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'Silent Bob' Container Attack Exposed

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If you are not familiar with the KIKrr Platform's World Hacker Games, this is an 'MMA-style' match to test security products in a live cyber range. During the one hour live match, a Red team fights to 'p0wn' the server(s) while the Blue team must discover and block them.

In round two of KIKrr vs Spyderbat, the range consisted of a Kubernetes orchestrated container environment. The KIKrr Red Team used the very recently discovered 'Silent Bob' exploit on a vulnerable Jupyter-Lab server to gain access to a shell in a container. Silent Bob is dubbed a 'cloud worm' due to its aggressive ability to spread to vulnerable Docker and Jupyter containers. The exploit is currently in use in a campaign by TeamTNT to power their botnet for mining cryptocurrency.

The use of Silent Bob was a great strategic decision by the KIKrr Red Team. Would Spyderbat recognize a brand new exploit? 

Within a couple minutes of the attack, the Spyderbat Blue Team saw a high-scoring trace appear on their dashboard.

WHG2- Dashboard

Drilling into the trace, the Spyderbat Blue Team saw the current progress of the attack:

Screenshot 2023-08-25 at 10.03.41 AM

The Spydertrace captured the early activity of the Red Team, finding a vulnerable Jupyter server and successfully running the Silent Bob exploit, they had access to a shell inside the container.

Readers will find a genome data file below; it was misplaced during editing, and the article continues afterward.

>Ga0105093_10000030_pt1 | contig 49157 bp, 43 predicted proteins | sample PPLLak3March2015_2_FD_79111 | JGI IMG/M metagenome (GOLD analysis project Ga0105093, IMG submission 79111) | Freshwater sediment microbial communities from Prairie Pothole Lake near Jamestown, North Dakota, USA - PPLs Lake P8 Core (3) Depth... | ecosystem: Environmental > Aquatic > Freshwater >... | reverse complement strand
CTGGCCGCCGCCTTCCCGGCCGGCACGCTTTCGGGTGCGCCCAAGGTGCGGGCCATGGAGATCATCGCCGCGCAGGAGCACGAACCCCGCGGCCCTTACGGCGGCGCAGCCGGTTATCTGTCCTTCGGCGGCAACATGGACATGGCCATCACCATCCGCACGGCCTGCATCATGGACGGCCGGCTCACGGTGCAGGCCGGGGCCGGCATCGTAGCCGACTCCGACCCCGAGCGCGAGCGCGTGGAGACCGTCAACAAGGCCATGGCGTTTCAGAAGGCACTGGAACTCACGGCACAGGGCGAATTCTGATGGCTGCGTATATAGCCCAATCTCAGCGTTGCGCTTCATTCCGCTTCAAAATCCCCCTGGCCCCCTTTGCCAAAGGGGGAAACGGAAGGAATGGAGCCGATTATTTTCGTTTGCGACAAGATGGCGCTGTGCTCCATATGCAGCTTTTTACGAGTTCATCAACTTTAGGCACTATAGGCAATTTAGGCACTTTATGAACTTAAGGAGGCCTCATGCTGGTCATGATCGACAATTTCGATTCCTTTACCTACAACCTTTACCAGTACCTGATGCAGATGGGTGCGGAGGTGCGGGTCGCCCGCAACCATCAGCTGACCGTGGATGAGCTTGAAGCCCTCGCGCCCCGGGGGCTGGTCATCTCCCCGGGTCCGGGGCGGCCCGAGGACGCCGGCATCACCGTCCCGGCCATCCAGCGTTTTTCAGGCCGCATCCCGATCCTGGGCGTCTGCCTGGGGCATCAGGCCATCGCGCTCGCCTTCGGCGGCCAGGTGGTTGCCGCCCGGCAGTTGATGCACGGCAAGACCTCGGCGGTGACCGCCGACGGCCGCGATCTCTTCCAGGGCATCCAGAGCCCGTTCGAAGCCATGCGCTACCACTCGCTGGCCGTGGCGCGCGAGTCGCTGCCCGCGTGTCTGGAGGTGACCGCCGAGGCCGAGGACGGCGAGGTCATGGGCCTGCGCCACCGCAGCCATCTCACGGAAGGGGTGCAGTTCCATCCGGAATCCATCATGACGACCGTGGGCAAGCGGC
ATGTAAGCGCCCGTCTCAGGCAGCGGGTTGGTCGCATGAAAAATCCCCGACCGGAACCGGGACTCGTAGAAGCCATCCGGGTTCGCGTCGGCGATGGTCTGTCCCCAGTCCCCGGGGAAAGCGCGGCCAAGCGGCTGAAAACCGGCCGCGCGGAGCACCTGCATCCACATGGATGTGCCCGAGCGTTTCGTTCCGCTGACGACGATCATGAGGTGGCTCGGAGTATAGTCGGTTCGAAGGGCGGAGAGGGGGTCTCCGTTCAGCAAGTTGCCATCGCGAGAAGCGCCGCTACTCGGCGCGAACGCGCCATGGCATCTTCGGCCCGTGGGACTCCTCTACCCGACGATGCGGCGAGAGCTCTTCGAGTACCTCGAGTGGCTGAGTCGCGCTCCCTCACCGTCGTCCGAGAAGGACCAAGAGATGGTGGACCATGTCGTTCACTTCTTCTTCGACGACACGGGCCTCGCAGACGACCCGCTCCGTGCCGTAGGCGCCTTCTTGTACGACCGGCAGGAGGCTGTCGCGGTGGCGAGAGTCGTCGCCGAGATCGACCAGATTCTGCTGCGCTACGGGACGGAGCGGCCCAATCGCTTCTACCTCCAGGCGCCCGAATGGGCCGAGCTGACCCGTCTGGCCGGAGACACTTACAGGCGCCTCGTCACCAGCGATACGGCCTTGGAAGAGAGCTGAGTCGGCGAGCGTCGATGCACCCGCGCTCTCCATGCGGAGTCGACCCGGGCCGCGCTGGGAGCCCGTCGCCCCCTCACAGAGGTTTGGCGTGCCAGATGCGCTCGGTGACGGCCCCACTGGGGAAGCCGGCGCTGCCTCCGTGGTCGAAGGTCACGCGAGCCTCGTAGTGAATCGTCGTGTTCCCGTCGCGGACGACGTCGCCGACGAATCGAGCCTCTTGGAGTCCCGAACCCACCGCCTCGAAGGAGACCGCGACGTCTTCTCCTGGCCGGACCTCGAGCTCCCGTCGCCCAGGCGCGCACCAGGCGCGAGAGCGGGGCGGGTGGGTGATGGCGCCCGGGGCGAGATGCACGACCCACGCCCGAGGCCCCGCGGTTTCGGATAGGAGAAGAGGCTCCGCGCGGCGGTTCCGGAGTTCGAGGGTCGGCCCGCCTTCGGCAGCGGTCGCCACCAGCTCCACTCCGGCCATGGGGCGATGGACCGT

Clicking on the details of the process, Spyderbat Blue Team could see that the runtime behaviors were flagged for two reasons:

Screenshot 2023-08-25 at 10.14.40 AM

  1. The wget and chmod processes are suspicious and linked to known MITRE ATT&CK techniques.
  2. The ls, wget, and chmod processes, as well as the outbound connection on port 443, are violating the Guardian policy for the container's workload behavior.

Fighting fire with fire - while the KIKrr Red Team strategized to used a recently discovered exploit in their attack, the Spyderbat Blue Team used the Guardian key capability to automatically learn Jupyter-Lab's normal workload behaviors and recognize deviations. 

However, the KIKrr Red Team wasn't done. They had downloaded a custom C2 server, 'DISASTROUS_SAMOVAR',  designed to create its own container to hide backdoor communications and let them continue their attack.

What the KIKrr team had not realized is that Spyderbat leverages eBPF to ensure every process and network activity is recorded and analyzed.

Screenshot 2023-08-25 at 10.33.56 AM

The communications and subsequent command-line activity of the KIKrr Red Team is captured, tracked in real-time by Spyderbat Blue Team.

However, the KIKrr Red Team worked quickly in their attempt to p0wn the system. In less than 5 minutes they setup their C2 server, backdoor communication, and had downloaded their cryptomining program. Were they going to be successful in owning the system?

Initiate Kill Pod

Foiled again by Spyderbat! The Guardian policy invoked an automated action to kill the pod, subsequently killing the Red Team's backdoor. Kubernetes will re-create the pod and container back in a clean state, giving the Spyderbat Blue Team time to resolve the vulnerability or keep the container off-line until it can be resolved.

Interested in learning more:

Watch the full replay of the World Hacker Games



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